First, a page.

Editor's Note: Too Connected?

Walking along the dock at the Sunsail base in Tortola, BVI, one evening in March, I noticed a most peculiar thing. It was changeover day, when one lot of charters departs and the next lot arrives and spends the night in the marina to settle in before heading out the following morning.   
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From the June 2013 issue of SAIL


 When did we stop unplugging?

When did we stop unplugging?

Walking along the dock at the Sunsail base in Tortola, BVI, one evening in March, I noticed a most peculiar thing. It was changeover day, when one lot of charters departs and the next lot arrives and spends the night in the marina to settle in before heading out the following morning.

To me, this has always been a perfect excuse to go and hang out by the pool or relax in the cockpit enjoying a sundowner while planning the amazing cruise ahead. Usually there’s a buzz of conversation, bursts of laughter, parents bent over charts, and overtired and overexcited children pestering their siblings or running up and down the dock. 

This time the silence was broken only by the usual marina soundtrack of halyards tapping against masts and flags snapping in the wind. In one cockpit a family of five, straight out of a northern winter going by their prison pallor, sat engrossed not in cruising guides but in iPads and smartphones. In another, an attractive young couple gave their undivided attention not to one another but to whomever each was texting or e-mailing; a beautiful Caribbean sunset going to waste. Variations on these themes were seen on another dozen boats.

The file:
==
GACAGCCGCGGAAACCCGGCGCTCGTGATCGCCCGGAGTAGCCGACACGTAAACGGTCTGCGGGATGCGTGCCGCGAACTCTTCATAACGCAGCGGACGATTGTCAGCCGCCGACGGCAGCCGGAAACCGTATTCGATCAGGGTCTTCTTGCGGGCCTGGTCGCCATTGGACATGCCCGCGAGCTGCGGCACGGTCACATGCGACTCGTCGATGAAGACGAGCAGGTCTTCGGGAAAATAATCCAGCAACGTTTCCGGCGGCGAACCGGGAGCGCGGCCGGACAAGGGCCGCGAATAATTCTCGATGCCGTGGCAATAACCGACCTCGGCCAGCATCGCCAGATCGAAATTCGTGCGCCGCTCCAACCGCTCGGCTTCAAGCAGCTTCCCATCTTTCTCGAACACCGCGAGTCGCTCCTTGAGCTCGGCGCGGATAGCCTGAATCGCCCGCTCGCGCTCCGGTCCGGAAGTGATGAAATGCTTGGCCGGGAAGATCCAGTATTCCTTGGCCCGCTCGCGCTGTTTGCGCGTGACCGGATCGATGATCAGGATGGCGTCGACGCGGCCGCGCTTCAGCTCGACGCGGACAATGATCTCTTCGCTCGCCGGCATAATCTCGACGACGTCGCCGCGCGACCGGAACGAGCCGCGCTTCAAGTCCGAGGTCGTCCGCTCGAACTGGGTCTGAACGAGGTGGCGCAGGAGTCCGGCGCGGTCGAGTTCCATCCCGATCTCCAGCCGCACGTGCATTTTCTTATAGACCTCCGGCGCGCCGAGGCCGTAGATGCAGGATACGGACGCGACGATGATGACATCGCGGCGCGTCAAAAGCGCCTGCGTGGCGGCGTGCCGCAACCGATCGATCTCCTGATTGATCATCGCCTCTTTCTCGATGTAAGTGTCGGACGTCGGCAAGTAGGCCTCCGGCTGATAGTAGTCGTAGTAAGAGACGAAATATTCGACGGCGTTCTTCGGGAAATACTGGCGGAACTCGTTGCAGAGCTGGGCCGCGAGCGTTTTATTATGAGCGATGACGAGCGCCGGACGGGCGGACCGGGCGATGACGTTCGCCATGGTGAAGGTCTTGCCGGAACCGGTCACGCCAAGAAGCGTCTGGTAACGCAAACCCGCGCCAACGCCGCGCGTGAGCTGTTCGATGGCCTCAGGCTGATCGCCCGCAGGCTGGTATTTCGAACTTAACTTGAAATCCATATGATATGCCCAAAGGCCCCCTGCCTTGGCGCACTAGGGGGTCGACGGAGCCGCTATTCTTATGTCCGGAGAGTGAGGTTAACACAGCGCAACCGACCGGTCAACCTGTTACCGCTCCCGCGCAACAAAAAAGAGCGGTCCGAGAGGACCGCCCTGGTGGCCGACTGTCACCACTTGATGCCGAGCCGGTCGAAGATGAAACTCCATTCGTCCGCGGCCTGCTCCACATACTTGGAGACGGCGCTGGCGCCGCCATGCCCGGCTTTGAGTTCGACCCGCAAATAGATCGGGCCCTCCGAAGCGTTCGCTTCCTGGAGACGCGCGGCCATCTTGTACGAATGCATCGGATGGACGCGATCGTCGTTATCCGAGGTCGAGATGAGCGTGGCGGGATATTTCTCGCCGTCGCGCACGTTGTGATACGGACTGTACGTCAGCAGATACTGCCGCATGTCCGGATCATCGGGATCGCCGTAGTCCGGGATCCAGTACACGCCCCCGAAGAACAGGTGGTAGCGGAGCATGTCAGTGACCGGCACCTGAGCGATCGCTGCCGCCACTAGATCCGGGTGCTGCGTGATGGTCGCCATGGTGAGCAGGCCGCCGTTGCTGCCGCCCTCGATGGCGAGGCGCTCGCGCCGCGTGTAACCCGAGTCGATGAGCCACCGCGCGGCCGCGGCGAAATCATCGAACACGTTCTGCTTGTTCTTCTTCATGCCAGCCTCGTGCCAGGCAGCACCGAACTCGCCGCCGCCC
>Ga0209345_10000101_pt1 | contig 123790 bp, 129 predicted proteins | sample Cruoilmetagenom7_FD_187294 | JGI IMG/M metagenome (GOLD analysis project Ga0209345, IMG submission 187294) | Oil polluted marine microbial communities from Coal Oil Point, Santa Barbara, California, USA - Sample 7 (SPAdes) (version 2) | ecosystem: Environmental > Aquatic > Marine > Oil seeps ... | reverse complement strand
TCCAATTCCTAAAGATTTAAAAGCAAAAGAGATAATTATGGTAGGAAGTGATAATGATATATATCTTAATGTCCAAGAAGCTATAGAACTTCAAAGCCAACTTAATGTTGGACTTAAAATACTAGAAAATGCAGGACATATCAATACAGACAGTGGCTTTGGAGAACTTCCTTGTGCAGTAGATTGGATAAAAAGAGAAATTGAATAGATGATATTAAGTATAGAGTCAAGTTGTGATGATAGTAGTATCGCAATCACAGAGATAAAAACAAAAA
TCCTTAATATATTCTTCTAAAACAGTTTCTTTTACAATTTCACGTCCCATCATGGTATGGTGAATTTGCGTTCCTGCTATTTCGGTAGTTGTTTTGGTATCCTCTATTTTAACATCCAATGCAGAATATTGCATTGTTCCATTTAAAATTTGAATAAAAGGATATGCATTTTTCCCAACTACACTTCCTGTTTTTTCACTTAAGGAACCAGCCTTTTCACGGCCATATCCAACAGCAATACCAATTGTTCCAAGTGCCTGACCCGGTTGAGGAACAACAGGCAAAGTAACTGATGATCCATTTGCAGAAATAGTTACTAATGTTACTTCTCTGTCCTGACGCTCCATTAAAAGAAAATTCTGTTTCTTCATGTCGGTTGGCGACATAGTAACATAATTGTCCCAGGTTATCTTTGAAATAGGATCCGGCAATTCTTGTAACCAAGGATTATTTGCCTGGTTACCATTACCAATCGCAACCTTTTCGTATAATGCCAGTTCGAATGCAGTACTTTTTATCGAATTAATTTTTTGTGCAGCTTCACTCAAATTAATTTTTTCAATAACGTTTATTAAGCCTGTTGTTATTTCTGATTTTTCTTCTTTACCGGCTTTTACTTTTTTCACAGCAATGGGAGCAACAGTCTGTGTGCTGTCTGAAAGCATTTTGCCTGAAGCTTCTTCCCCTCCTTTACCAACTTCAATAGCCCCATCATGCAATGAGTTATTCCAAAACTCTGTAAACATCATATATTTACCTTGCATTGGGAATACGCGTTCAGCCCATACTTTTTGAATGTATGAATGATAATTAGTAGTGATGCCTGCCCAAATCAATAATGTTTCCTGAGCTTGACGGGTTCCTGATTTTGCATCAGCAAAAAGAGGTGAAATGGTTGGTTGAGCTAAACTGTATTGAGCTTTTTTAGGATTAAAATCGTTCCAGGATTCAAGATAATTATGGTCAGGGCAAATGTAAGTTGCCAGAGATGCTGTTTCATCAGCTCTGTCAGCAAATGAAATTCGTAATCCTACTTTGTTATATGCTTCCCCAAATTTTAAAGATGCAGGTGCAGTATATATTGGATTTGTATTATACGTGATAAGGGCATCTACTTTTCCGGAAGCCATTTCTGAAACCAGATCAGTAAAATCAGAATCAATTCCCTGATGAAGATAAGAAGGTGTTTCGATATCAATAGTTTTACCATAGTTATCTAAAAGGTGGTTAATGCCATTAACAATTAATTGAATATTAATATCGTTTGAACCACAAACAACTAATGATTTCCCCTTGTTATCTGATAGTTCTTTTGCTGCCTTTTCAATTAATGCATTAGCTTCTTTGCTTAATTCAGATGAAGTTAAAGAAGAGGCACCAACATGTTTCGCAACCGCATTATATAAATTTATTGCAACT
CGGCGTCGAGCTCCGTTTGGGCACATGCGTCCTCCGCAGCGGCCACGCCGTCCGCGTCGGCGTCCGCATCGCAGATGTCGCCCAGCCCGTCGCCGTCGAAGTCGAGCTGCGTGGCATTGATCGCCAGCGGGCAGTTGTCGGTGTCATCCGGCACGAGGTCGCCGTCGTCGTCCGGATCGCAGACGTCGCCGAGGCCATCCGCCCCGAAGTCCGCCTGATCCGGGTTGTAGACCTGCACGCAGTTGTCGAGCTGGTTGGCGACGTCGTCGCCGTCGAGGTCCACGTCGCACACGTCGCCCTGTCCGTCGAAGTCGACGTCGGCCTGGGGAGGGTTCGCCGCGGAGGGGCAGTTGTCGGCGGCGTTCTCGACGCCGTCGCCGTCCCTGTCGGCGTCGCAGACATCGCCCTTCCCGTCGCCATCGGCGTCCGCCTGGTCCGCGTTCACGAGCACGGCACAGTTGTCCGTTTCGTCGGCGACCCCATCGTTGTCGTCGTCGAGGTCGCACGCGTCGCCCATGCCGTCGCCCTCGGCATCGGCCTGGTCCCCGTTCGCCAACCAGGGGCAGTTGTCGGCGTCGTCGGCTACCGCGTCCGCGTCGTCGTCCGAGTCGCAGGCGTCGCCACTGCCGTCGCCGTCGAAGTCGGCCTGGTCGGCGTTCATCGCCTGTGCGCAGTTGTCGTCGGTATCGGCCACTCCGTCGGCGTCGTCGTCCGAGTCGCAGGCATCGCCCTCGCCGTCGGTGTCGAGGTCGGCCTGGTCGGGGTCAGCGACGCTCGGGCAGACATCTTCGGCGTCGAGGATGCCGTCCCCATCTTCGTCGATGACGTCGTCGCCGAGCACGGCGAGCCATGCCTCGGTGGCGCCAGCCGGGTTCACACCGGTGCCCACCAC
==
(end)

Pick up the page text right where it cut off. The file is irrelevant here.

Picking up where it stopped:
I wondered how many agendas would be governed not by the beauty or otherwise of anchorages and snorkeling spots, but by their proximity to establishments where Wi-Fi might be found. Reformed smokers may recall planning out certain days around cigarette breaks—I know I did, the embarrassing knowledge of which eventually prompted me to quit—but do people taking an expensive vacation in a gorgeous part of the world do the same thing around cyber breaks? I rather fear they might.

A world without cell phones and tablets and near-universal Internet accessibility is impossible for anyone under the age of 20 or so to truly comprehend, but as far as I recall it was pretty damned good. I liked being able to drop off the grid and go sailing for a few days or even a couple of weeks—“if you don’t hear from me by the end of July at the latest, maybe you should start to worry.” The ability to communicate with anyone from anywhere at any time has perhaps enabled more people to take time off to go sailing—but this kind of freedom comes at the cost of never being able to tune out the static of everyday life and lose yourself in the voyage. It’s hard to commune with nature when you’re cleaning out your spam filter every chance you get.

With the start of the America’s Cup series in San Francisco only weeks away, it’s a good time to reflect on how much the AC45 cats and now the fast and complex 72-footers have raised awareness of multihulls in general. The entire niche has emerged from the shadows; sales are flourishing and exciting new models are announced almost every week. In other words, the timing is perfect for the debut of MultiHull Sailor, a brand new magazine from the editors of SAIL. It hits newsstands in early September, packed with great stories about cats, tris and the people who sail them. Reserve your copy now.

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